I would add series 100R resistors in series with the analog inputs just as a protection, with maybe 10nF caps from the analog inputs to GND.
 

Alec_t

Joined Sep 17, 2013
12,727
A standard IRF540/740 needs a gate-source voltage of around 10V to turn on fully. If your Arduino supply voltage is 9V-12V you could use a level-shifter circuit to convert the Arduino output pin voltage to one high enough to drive a standard MOSFET gate.
 

Thread Starter

chrischrischris

Joined Feb 18, 2012
313
I wonder why the design has a "shunt" and "load" when one resistor could be used for both functions?
Also, the 10K resistor is shorted out, GND on both ends. It should be from GND to the FET gate I think.
I wonder if in fact you have the FET going to GND vis the 10K resistor instead of directly to GND?
I would add series 100R resistors in series with the analog inputs just as a protection, with maybe 10nF caps from the analog inputs to GND.
Sorry, I made a mistake in my sketch (see attached). The Gnd pin of the arduino is connected to the negative of the battery being discharged via a 10K ohm resister. The signal pin D3 is going into the gate pin according to the original setup.
I've just added a 100R (well 83R as that's all I have on hand) in series with both analog inputs. I've also put in the 2 off 10nF caps from A1 to GND and A2 to GND. Same problem:

Battery Capacity Checker v1.1
battVolt current mAh
Battery Voltage = 1.39 Shunt Voltage = 1.55
1.39 -0.15 -0.09

(then it goes to complete).

I tried flipping the mosfet (gate and source) and this is what I now get:
Battery Capacity Checker v1.1
battVolt current mAh
Battery Voltage = 1.39 Shunt Voltage = 1.48
1.39 -0.09 -0.05
Battery Voltage = 4.48 Shunt Voltage = 3.15
4.48 1.33 1.80
Battery Voltage = 4.52 Shunt Voltage = 3.20
4.52 1.32 3.63
Battery Voltage = 4.49 Shunt Voltage = 3.18

4.49 1.31 5.45

I wonder if was the right way, but as Alec_t says below(above?), these mosfets need at least 10V to fully turn it on. I am only using the power source from my laptop via USB to the arduino to drive it. I think that's 5V isn't it.
 

Attachments

Thread Starter

chrischrischris

Joined Feb 18, 2012
313
A standard IRF540/740 needs a gate-source voltage of around 10V to turn on fully. If your Arduino supply voltage is 9V-12V you could use a level-shifter circuit to convert the Arduino output pin voltage to one high enough to drive a standard MOSFET gate.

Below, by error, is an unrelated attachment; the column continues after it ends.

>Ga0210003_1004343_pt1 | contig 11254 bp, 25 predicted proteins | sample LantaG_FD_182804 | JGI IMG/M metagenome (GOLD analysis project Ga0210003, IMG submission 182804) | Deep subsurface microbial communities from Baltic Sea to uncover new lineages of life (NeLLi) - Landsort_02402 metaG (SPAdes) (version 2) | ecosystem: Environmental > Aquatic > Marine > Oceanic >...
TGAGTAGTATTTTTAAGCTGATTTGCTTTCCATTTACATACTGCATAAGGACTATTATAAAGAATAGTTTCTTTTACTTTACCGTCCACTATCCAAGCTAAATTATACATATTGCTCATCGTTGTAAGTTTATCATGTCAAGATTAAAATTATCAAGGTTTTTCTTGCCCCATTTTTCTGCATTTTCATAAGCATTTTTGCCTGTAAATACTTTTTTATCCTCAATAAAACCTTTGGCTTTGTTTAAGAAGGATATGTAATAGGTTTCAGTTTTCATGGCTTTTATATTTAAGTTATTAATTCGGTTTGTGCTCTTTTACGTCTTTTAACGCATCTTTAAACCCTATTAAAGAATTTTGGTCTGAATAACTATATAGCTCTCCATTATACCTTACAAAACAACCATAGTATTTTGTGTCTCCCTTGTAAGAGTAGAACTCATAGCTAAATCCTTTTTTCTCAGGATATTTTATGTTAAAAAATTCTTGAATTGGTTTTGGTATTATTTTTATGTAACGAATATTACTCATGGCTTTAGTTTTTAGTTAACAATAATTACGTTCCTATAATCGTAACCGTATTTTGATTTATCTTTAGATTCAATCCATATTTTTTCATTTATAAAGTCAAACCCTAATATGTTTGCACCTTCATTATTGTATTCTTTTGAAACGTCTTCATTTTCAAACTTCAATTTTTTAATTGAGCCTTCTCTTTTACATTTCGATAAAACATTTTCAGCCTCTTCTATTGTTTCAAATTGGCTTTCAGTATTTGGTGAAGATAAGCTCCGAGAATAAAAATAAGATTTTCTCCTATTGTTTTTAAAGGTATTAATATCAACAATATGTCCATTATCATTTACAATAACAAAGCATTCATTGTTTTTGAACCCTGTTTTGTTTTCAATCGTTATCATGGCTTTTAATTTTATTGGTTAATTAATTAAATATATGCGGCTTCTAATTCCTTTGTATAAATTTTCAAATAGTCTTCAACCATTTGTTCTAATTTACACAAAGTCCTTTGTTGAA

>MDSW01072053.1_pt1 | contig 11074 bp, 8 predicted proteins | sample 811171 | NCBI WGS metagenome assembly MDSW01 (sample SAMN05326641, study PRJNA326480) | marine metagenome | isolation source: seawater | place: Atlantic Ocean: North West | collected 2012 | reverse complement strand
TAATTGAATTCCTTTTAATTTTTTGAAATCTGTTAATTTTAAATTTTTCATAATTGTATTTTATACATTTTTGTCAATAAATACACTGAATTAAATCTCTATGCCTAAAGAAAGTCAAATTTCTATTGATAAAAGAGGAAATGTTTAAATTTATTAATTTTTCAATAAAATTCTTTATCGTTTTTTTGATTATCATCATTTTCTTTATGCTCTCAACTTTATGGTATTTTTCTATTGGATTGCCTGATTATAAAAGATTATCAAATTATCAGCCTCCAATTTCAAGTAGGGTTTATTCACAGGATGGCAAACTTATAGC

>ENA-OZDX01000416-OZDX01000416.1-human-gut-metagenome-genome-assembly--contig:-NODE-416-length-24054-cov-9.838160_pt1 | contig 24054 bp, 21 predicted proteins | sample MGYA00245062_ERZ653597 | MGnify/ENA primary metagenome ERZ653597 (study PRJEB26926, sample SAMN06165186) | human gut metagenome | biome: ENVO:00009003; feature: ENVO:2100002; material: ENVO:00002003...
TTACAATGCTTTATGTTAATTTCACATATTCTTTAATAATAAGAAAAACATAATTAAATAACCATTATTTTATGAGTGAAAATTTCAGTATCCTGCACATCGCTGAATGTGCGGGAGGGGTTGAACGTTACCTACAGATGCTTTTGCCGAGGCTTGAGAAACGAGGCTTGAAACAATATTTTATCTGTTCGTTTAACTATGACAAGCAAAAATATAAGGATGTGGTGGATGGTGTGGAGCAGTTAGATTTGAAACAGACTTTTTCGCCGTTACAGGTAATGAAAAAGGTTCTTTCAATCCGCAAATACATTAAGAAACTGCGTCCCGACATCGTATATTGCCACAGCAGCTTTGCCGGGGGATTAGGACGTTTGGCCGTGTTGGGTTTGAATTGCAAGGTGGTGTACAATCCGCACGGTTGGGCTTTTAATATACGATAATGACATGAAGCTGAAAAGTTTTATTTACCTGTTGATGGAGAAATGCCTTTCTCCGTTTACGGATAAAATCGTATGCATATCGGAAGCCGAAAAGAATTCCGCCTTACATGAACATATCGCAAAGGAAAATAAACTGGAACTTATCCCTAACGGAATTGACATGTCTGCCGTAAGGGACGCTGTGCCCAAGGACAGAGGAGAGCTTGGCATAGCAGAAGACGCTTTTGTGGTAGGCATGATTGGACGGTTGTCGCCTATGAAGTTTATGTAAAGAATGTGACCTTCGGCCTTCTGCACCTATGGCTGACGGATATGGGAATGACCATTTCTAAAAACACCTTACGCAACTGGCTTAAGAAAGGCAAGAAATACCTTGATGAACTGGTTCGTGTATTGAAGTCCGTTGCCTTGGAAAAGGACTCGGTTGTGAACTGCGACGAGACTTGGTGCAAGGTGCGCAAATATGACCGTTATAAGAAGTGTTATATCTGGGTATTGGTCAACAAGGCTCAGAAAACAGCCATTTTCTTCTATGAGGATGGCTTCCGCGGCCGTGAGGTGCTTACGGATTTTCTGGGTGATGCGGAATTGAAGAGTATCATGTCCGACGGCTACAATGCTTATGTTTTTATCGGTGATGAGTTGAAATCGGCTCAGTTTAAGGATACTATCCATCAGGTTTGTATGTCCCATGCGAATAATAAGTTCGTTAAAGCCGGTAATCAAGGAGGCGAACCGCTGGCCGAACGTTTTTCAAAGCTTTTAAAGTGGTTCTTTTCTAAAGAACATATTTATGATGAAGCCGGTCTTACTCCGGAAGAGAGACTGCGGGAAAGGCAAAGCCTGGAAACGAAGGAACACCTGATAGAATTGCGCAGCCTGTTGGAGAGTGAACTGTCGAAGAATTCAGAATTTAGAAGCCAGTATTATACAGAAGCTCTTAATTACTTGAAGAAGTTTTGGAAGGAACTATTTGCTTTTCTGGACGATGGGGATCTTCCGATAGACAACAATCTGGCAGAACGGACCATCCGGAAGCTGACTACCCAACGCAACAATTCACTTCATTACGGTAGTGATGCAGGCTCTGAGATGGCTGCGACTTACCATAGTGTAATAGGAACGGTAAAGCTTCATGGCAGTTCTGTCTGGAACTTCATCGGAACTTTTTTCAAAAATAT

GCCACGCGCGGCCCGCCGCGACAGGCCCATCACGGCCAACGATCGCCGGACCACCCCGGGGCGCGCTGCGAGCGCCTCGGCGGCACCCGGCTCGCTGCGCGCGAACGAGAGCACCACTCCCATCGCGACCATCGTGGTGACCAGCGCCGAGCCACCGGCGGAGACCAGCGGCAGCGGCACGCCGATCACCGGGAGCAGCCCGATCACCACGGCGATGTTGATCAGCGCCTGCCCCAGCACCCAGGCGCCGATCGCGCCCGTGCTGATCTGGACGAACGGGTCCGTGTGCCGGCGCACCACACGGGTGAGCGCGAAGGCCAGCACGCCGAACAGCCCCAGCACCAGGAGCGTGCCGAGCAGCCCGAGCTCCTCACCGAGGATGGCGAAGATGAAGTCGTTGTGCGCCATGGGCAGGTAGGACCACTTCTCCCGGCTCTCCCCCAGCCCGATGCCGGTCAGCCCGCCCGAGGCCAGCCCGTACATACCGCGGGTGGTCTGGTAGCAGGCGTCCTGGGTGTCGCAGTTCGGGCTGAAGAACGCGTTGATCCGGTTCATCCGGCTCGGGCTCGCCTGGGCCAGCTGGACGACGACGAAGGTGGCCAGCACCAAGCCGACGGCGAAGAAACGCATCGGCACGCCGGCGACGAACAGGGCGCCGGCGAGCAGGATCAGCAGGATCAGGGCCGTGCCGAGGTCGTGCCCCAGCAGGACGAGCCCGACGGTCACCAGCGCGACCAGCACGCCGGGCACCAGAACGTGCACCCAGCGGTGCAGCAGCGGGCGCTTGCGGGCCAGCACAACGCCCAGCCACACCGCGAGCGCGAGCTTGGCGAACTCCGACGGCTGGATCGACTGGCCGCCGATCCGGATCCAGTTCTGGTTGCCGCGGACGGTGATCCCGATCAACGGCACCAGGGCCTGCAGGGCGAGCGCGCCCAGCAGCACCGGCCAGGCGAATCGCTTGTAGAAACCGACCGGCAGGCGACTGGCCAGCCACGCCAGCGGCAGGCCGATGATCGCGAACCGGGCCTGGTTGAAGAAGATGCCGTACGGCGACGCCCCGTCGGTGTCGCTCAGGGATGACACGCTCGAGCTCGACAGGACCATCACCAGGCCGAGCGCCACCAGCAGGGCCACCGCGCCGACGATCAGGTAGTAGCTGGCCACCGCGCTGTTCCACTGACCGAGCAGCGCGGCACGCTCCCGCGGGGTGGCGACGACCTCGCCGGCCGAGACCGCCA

Can I build a level shift circuit instead of buying another component? Where exactly would I place this in the circuit?
 

Thread Starter

chrischrischris

Joined Feb 18, 2012
313
Could someone please check my logic below and comment.

I thought I'd go back to basics first before I select the correct Mosfet. I've re-built the circuit as follows (i.e. no digital signal from the arduino or mosfet to get the discharge started :

1643153925302.png
Given my test battery is a AA, 2800mAh rechargeable, I'd like to discharge it at 1C so as to not heat it up. I'll increase this down the track. So I'm aiming at a discharge current of 280mA.

The shunt (1R2), is simply to allow me to measure the voltage drop across it, in order to work out the current and finally work out the mAh's used up - all summed up to give the total.

The power resistor I've made out of two 5W resistors in series (8.2Ω and 6.8Ω - actual values 8.3 and 7 = 3.79 in series). This value was to get close to the 280mA current (actual theoretical value is 288mA at 1.44V).

Using the tutorial on this forum , I drew up the follow spreadsheet table:

1643157280416.png

I've run the circuit on my breadboard, and the figures are almost identical in real life. My question however is, looking at the spreadsheet above, as the voltage drops, the amps drop too, as it should according to ohms law. Is there a way to maintain a steady current - or is this just not neccessary (i.e. 280mA)?

PS. I do realise the above setup is dangerous - i.e. the battery voltage can drop too low. This is just a test.
 

Thread Starter

chrischrischris

Joined Feb 18, 2012
313
..Here's a simple level-shift circuit to demonstrate the principle
Thanks Alec. I think I understand the circuit. I assume I can use a simple switching transistor such as a 2N2222. Correct? I'm not really sure about that graph - duty cycle? Are you suggesting I pulse the NPN to pulse the mosfet at different amounts (PWM) to maintain the 280mA current discharge current?
 
Top